“Mr. M. R. Bhatt, writing from Baroda, India, after expressing thanks for a parcel of books and tracts, says: ‘I have since had the good fortune of reading many of the wonderful works of Swedenborg, and I have got them together with all the available works of the venerable Dr. Wilkinson. . . . I am a Brahmin [the highest Indian caste] by birth, but already I am a follower of the Heavenly Doctrine revealed by Swedenborg; and I hope I shall be able in due time even to appropriate his doctrine of the Lord. . . .’ Later the same gentleman wrote: ‘In continuation of my last letter I am happy to inform you that since I sent it our Lord has graciously blessed me with the faith I longed for, and I am made a missionary of the New Church. . . . Already the new light has been hailed in various quarters with more or less delight. I have been reading the Word and translating Heaven and Hell. My wife follows me in the new faith, my mother and sister alternately hope and fear, and my friends and pupils wish to believe . . .’” (“The Swedenborg Society,” New Church Life 1898, 128).
Manishankar Ratnajee Bhatt worked for the spread of Swedenborg’s theological works in India from the 1890s until his death in 1923 (see New Church Life 1924, 61). Bhatt was the first president of the Hindi Swedenborg Society, established in 1914, and oversaw its journal, The Heart of India (see photo, left). He first learned about Swedenborg when he came across a copy of William White’s Life of Swedenborg in a public library in Bombay. He then contacted the Swedenborg Society in London, England, for further reading material, and began a systematic study. When he became convinced of the truth of Swedenborg’s writings, he published a public letter proclaiming his Christian faith and removed from his left shoulder the sacred thread which was the sign of his caste (see Herbert N. Morris, New Church Life, 1913, 126).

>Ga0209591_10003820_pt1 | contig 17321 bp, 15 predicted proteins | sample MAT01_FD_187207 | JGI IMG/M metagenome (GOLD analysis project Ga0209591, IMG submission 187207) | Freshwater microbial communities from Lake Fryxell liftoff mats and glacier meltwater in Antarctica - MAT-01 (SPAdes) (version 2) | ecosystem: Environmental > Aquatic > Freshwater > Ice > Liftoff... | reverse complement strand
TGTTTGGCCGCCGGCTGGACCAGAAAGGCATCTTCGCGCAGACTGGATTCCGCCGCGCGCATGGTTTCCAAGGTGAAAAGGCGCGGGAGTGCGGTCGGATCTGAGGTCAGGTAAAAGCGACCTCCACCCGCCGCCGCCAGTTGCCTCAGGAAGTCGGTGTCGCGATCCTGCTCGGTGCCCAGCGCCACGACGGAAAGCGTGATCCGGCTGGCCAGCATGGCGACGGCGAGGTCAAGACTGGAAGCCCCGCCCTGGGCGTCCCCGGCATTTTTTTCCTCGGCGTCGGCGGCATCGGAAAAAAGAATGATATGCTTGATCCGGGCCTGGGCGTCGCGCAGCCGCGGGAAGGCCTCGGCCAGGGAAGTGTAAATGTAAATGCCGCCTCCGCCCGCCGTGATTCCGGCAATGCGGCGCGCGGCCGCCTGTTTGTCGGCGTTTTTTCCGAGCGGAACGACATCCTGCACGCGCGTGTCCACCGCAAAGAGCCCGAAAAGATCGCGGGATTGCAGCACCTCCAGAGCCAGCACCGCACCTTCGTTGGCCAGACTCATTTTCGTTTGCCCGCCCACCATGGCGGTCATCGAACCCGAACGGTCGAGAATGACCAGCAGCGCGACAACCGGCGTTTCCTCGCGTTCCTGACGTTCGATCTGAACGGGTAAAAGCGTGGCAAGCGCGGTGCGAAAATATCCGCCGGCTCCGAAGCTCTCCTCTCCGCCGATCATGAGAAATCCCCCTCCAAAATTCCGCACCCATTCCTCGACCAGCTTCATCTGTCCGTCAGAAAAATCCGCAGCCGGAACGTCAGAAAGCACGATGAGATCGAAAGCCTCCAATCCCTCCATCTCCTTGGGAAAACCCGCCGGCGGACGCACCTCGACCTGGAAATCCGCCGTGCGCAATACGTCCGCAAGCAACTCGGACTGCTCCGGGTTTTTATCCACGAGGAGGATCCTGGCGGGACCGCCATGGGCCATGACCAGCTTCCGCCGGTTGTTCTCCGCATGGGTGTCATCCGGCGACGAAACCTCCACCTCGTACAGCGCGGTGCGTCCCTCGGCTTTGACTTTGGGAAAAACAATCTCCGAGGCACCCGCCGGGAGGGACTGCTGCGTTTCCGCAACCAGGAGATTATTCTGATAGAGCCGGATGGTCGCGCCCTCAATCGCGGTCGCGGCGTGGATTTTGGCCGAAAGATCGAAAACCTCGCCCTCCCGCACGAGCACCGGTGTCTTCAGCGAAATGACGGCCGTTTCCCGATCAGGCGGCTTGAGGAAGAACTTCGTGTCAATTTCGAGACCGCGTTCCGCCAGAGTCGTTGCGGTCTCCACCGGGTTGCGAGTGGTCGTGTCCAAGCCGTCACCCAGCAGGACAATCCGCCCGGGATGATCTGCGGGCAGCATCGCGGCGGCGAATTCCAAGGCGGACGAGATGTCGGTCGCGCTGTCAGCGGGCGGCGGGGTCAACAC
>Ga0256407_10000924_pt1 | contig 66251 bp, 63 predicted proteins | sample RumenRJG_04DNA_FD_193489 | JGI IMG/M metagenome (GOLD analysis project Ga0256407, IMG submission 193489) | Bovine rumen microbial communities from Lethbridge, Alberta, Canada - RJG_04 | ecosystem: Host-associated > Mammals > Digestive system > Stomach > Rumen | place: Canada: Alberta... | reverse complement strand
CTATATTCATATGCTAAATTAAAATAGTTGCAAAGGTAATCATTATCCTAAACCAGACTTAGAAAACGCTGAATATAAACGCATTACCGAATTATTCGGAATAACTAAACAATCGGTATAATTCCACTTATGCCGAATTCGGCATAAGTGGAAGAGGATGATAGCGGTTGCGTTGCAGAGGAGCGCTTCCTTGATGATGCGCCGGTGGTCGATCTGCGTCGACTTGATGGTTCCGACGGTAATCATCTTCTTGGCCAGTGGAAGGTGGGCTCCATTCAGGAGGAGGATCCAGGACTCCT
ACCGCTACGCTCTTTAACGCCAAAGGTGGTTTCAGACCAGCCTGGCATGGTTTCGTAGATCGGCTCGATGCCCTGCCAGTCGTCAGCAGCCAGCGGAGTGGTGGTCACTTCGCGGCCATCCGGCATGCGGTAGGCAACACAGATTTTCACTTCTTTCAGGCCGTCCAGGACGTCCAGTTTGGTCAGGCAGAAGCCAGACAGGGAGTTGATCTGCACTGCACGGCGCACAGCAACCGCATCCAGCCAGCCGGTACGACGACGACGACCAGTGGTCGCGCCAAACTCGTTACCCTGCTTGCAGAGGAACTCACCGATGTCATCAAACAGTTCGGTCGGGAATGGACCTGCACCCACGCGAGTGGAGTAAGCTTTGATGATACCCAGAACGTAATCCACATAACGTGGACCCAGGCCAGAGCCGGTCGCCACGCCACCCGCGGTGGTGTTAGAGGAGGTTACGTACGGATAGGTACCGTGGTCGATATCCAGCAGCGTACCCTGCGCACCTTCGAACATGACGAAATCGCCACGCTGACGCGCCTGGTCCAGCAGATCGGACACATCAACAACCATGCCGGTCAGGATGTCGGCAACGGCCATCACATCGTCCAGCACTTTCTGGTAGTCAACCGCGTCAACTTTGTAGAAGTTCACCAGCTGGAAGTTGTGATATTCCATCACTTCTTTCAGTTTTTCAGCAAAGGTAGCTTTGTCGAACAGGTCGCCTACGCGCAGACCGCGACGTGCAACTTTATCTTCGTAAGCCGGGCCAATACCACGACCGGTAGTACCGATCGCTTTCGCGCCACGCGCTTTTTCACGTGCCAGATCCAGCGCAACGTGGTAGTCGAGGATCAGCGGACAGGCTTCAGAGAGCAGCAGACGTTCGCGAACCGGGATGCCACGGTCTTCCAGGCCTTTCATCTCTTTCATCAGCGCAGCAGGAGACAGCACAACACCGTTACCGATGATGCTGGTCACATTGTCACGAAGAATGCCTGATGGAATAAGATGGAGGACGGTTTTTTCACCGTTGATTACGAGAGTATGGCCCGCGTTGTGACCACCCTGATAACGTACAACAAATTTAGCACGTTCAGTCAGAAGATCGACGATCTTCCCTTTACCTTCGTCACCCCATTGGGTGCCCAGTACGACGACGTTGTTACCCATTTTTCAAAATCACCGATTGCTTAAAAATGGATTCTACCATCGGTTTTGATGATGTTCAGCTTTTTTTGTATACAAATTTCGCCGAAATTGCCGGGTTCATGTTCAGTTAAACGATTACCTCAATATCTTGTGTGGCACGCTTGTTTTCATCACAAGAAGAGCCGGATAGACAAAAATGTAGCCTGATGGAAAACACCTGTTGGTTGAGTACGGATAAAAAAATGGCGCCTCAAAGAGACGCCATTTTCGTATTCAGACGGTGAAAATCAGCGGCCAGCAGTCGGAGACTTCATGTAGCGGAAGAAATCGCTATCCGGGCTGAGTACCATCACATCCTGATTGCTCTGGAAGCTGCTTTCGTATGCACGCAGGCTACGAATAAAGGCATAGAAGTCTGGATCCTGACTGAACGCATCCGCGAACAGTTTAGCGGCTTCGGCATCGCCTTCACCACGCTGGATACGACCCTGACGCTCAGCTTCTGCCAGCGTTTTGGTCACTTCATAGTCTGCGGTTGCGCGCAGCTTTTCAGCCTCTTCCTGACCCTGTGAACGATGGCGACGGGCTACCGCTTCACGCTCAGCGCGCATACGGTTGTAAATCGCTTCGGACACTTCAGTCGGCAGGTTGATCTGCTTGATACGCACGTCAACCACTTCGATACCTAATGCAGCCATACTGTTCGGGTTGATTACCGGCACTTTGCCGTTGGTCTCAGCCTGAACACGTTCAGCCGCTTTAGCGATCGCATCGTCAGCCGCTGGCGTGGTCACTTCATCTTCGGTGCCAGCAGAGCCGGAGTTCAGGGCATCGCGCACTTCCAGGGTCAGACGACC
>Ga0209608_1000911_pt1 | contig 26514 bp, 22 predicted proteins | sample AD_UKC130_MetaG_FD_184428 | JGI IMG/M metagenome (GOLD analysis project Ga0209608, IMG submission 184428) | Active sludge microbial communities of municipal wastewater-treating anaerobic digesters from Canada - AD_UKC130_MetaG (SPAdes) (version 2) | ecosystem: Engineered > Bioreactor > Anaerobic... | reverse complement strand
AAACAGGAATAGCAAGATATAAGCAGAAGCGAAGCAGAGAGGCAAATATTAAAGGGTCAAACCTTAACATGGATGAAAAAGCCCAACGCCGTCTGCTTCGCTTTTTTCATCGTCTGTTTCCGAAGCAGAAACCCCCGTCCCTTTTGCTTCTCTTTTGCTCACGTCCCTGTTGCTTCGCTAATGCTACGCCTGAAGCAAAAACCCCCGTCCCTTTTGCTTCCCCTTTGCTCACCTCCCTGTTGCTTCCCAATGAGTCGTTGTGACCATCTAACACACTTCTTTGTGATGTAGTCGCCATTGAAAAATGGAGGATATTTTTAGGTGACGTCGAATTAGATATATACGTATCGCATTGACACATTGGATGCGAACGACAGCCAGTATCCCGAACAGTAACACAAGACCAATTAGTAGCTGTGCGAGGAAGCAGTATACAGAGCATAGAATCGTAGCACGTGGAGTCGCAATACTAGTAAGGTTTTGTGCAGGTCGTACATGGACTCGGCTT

Herbert N. Morris, an English Newchurchman, was very supportive of Bhatt’s work in India, and suggested the idea of an Indian Swedenborg Society in a letter he wrote to Bhatt in 1913 (see The Heart of India, January, 1915, 1). Morris was present at the first meeting of the Hindi Swedenborg Society and was asked to address the assembly. A few months later, Rev. Frederick E. Gyllenhaal, an American New Church minister, wrote to Bhatt while travelling to a pastorship in South Africa. Bhatt immediately sent him an invitation, and Gyllenhaal’s subsequent visit to India included a 19th of June celebration at the Taj Mahal Hotel in Bombay (see The Heart of India, January, 1915, 14-21).
Manishankar Ratnajee Bhatt remained President of the Hindi Swedenborg Society (later known as the Swedenborg Society of India) until his death. D. Gopaul Chetty succeeded him and the Society continued on in some form until at least the late 1960s (see New Church Life, 1967, 322). The editors of NewChurchHistory.org are not aware of the history of the Society after that time. However, in 2007 a new organization called the Indian Society of the New Church was formed in Cochin, India. Rev. Goran Appelgren of Stockholm, Sweden, was present at their first conference in October, delivering several papers and performing church services and baptisms.
Connections between New Church ideas and Hinduism have been made by a variety of New Church people, in both the east and west, for more than a century now. In the words of Manishankar Ratnajee Bhatt, “the Vedas [the oldest sacred texts of Hinduism] and Swedenborg support each other. The Vedas contain important statements about the immortality of the soul, about heaven and hell, about the Sun in heaven, and about the Lord in a human form abiding in that Sun. The writings of Swedenborg throw a flood of light on all these subjects. An interpretation of all the Vedas in the light of the science of correspondences is still to come. But come it will; and when it does, we shall all be convinced that the Savitar [a solar deity] of the Vedas is no other than ‘the Lord God Almighty, which was, and is, and is to come’” (New Church Life 1914, 425).
Glencairn Museum is sponsoring an exhibit, “Hinduism in Pennsylvania,” from January 26 through May 31, 2008. In a lecture at the museum on April 10th at 4 pm, the Rev. Prescott Rogers will present a New Church perspective on Hinduism, an ancient faith still flourishing around the world today.
Photos: The photograph of M.R. Bhatt, Herbert N. Morris, and a group of Hindu receivers was taken in August of 1912. Unfortunately the individuals are not identified. The photograph first appeared in the October 1912 issue of the New Church Young People’s Magazine, and was subsequently reprinted in a 1913 issue of New Church Life. The copy of The Heart of India is in the collection of the Glencairn Museum Archives, Bryn Athyn, PA.
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